Many Australians could be risking their health without even realising, following revelations of low participation rates in a free bowel cancer screening program.
Data from the NSW Cancer Registry has found about 60 per cent of people with bowel cancer discover it's already spread by the time they're diagnosed, reducing the chances of successful treatment.
Professor David Currow, Chief Cancer Officer and CEO of the Cancer Institute NSW has urged older Australians to use their free, home-delivered test kit as soon as they receive it in the mail, as early detection is critical.
“Bowel cancer can be successfully treated in 90 per cent of cases if it is detected early so please don’t leave these kits in your drawer or wait until you are experiencing symptoms,” he said.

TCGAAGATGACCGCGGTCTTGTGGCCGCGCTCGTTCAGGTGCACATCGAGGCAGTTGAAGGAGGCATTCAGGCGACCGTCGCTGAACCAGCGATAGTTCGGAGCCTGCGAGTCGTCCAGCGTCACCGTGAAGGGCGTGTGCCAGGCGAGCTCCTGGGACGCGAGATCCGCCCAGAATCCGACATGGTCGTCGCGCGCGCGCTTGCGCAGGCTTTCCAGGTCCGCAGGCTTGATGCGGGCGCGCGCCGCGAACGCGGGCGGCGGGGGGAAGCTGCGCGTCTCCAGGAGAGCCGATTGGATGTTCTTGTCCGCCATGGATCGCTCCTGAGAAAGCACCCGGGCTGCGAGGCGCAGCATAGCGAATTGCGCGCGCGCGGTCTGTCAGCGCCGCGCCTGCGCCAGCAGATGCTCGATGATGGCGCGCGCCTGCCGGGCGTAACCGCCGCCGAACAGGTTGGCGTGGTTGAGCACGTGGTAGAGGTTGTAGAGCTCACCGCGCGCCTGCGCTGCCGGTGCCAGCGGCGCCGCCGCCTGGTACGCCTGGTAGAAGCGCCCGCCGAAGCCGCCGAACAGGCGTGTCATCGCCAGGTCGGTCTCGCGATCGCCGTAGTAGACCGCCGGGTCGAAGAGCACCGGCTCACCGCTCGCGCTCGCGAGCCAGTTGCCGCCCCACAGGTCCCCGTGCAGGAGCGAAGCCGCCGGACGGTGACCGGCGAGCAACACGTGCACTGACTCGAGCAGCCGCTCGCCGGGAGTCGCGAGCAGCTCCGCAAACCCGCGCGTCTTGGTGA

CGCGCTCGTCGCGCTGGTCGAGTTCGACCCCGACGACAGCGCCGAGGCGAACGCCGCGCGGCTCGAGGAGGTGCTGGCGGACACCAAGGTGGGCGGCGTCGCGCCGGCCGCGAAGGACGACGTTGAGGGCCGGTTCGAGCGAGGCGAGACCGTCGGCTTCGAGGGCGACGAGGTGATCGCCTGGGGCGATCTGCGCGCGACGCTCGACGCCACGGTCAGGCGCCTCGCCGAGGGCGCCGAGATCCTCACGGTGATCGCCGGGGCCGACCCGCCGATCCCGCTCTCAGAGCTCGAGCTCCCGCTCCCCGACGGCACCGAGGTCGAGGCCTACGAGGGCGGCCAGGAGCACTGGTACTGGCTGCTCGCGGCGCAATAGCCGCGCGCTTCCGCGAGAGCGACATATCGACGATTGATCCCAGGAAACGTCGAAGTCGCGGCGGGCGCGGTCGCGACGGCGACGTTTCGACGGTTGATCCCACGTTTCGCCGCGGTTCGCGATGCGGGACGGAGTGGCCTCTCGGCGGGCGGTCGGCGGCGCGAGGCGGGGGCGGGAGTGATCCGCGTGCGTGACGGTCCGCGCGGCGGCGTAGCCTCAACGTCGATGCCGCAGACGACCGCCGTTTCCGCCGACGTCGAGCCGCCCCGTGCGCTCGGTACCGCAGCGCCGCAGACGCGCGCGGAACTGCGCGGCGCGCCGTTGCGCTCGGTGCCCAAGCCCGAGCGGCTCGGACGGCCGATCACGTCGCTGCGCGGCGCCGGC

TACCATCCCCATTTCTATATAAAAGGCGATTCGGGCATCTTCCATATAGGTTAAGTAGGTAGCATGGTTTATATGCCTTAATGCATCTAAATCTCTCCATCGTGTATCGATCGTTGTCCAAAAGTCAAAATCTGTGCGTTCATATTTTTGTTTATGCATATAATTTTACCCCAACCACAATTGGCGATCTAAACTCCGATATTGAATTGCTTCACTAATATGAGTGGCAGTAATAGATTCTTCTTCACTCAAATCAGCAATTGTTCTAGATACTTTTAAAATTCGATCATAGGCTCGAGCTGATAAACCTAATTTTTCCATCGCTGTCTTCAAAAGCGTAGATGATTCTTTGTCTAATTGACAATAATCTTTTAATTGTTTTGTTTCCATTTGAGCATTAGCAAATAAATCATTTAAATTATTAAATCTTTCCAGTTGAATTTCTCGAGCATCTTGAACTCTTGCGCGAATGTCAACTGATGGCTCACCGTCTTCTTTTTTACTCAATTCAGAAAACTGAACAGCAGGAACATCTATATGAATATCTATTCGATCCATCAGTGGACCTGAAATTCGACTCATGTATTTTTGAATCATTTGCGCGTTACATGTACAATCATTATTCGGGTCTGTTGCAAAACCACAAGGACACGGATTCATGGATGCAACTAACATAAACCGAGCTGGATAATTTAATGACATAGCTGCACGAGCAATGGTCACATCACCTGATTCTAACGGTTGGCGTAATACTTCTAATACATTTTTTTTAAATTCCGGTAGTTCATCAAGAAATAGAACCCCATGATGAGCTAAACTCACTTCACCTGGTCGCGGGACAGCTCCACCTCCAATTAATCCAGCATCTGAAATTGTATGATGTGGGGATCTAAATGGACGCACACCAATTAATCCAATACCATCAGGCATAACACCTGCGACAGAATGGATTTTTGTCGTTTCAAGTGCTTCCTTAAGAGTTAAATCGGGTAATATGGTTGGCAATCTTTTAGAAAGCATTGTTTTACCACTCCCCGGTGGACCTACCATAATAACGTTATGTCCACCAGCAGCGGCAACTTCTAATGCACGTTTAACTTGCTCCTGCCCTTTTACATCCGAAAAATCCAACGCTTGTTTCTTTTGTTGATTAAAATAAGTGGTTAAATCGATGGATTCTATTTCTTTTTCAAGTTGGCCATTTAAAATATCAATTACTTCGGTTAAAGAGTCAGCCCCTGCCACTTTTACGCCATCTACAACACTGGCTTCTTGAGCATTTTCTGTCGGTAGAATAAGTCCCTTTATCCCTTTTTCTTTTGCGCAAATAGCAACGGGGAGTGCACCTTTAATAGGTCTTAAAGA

This year alone, it's projected that around 5,790 people will be diagnosed with bowel cancer in NSW and 1,850 people will die from the disease.
People who participate in the National Bowel Cancer Screening Program are almost twice as likely to have their cancer detected at the earliest stage, when it is most treatable.
For many people, by the time they experience symptoms of bowel cancer, the cancer has already spread to areas outside the bowel, when survival rates drop to 72 per cent.
For the one in five people whose cancer has spread to other organs like the liver or lungs, survival rates are as low as 15 per cent.
The National Bowel Cancer Screening Program is a free program which mails bowel screening kits to people aged 50 to 74 years every two years.
Since July 1 2015, the Cancer Institute NSW has invested more than $3.5 million on public campaigns for bowel cancer screening, and awarded more than $770,000 to local community and health organisations to promote bowel cancer screening awareness, participation and service redesign.